The record also reflects that in July, 2003, Detective J. Bernozzi of the Abused Persons Unit of the Syracuse Police Department received a report regarding two children who were possibly being abused at the daycare located in the Ptak household. Id. at pp. 470-71. After interviewing those children, Detective Bernozzi obtained a search warrant regarding that residence which was executed on the Ptak house on July 24, 2003. Id. at p. 472. During the search, Detective Bernozzi came across a letter written to Michael Ptak, Sr., from S.B., who at the time was living in North Carolina, which suggested that S.B. may have been another victim of the Ptak family. Id. at pp. 472-73. Detective Bernozzi thereafter contacted Child Protective Services and the local police department in North Carolina to alert them of the possibility that S.B. may have been a victim of a crime in New York. Id. at pp. 473-77.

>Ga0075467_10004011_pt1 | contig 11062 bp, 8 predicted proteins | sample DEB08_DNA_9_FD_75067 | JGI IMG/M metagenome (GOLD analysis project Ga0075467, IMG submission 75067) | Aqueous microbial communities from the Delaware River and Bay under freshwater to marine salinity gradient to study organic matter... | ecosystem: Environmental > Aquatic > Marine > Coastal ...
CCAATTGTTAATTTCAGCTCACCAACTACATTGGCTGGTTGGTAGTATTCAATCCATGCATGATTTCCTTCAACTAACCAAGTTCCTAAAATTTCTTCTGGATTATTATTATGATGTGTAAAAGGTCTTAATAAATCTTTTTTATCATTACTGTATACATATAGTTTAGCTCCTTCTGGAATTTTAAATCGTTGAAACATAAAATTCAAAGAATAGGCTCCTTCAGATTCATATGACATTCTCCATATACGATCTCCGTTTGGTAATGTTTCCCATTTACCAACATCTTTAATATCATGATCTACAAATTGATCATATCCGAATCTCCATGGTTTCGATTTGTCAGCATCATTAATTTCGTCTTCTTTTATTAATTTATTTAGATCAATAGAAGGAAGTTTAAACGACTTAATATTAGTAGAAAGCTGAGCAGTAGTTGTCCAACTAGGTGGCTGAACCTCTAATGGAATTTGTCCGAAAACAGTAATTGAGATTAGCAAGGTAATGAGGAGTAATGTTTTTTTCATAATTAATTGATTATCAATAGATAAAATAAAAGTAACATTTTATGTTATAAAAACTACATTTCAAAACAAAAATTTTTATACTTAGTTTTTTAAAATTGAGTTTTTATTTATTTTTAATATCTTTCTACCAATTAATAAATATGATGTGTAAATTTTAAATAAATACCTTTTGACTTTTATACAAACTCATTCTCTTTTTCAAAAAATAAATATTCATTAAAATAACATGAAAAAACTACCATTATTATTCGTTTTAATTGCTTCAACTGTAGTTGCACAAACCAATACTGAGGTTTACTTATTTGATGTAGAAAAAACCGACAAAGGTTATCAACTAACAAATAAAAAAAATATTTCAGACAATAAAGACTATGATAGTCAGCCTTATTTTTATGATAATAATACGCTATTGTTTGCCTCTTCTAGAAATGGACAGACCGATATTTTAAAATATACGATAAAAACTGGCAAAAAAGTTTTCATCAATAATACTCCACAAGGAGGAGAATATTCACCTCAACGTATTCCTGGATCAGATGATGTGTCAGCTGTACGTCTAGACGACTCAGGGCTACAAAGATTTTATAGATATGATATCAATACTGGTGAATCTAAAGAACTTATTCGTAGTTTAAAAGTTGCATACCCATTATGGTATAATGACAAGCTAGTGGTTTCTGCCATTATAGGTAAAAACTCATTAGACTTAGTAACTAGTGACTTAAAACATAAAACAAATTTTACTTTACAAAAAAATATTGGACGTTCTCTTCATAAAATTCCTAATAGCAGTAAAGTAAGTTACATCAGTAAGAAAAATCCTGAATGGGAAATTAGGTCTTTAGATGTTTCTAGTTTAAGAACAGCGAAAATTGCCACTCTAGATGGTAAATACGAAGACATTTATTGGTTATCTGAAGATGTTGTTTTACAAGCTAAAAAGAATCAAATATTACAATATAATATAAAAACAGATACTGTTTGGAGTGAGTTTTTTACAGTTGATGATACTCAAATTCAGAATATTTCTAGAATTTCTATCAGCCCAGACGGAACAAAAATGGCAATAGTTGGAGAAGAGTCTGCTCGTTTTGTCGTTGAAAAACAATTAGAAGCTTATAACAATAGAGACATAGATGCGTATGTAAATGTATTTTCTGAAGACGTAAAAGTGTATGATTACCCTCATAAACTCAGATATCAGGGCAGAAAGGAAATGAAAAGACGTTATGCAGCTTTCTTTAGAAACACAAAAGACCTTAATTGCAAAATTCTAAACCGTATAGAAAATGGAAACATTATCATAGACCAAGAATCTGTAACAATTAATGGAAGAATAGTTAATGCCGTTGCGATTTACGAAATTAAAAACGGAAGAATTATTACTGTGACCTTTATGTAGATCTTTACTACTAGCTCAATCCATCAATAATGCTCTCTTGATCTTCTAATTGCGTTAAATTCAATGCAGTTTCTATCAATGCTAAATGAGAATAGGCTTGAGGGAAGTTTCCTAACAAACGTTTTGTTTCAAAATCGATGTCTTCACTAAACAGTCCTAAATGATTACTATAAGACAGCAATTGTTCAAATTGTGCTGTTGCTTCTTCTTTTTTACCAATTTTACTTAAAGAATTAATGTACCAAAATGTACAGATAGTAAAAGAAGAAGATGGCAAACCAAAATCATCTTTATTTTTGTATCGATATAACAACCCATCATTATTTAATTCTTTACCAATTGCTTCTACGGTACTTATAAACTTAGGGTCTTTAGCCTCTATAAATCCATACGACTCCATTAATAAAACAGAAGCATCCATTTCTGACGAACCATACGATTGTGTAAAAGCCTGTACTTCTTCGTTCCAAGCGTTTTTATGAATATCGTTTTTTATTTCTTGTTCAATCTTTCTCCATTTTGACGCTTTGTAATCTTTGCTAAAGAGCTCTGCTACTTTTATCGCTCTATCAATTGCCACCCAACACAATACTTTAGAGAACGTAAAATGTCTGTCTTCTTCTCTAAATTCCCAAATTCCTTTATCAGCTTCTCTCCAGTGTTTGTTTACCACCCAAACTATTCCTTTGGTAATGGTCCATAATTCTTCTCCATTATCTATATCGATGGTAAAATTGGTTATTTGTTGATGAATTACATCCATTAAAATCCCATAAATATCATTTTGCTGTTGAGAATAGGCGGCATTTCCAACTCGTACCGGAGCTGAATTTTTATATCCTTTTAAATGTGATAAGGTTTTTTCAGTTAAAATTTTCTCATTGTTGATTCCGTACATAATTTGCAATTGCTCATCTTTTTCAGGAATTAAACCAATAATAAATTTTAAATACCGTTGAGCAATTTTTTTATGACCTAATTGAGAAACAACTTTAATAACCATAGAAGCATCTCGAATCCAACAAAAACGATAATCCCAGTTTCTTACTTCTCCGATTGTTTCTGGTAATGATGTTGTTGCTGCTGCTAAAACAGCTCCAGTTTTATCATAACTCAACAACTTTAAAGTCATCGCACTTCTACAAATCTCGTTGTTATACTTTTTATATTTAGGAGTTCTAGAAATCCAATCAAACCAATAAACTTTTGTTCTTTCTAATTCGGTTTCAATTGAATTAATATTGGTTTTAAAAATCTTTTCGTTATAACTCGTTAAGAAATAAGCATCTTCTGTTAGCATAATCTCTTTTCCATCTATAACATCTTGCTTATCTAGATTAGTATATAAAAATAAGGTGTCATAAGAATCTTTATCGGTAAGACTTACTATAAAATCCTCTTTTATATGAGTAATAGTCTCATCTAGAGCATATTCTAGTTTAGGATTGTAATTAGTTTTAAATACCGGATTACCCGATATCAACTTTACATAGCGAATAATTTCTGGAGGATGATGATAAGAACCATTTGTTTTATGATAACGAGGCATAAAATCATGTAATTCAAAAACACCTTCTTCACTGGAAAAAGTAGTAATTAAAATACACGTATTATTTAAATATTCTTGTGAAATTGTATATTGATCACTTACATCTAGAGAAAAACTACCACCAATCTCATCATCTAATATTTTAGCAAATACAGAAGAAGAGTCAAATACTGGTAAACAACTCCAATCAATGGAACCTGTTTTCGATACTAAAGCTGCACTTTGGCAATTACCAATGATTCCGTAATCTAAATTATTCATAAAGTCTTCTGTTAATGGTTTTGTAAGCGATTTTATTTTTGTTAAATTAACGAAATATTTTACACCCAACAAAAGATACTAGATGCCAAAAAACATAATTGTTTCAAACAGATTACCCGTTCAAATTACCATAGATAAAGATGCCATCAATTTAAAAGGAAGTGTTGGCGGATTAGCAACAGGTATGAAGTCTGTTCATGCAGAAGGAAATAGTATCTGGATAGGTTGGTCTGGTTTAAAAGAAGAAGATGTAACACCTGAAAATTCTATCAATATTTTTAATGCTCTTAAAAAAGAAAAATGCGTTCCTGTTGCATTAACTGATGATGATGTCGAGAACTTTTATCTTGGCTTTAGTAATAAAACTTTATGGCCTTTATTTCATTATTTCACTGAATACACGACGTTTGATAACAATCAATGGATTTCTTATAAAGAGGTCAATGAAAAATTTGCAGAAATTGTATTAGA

Detective Greg Spradlin of the Hoke County Sheriff's Department in North Carolina eventually obtained a statement from S.B. regarding Ptak, which was subsequently sent via facsimile transmission to Detective Bernozzi in September, 2003. Id. at pp. 479-80. Upon reviewing that document, Detective Bernozzi made arrangements for S.B. and her mother to come to Syracuse to be formally interviewed. Id. at p. 481. On October 15, 2003, Detective Bernozzi interviewed S.B. Id. At that time, she claimed that while in Syracuse, New York, she had engaged in sexual conduct with Ptak, his father and a family friend, Anthony Lake. Id. at pp. 484-85. Those three men were thereafter placed under arrest. Id. at pp. 485-86.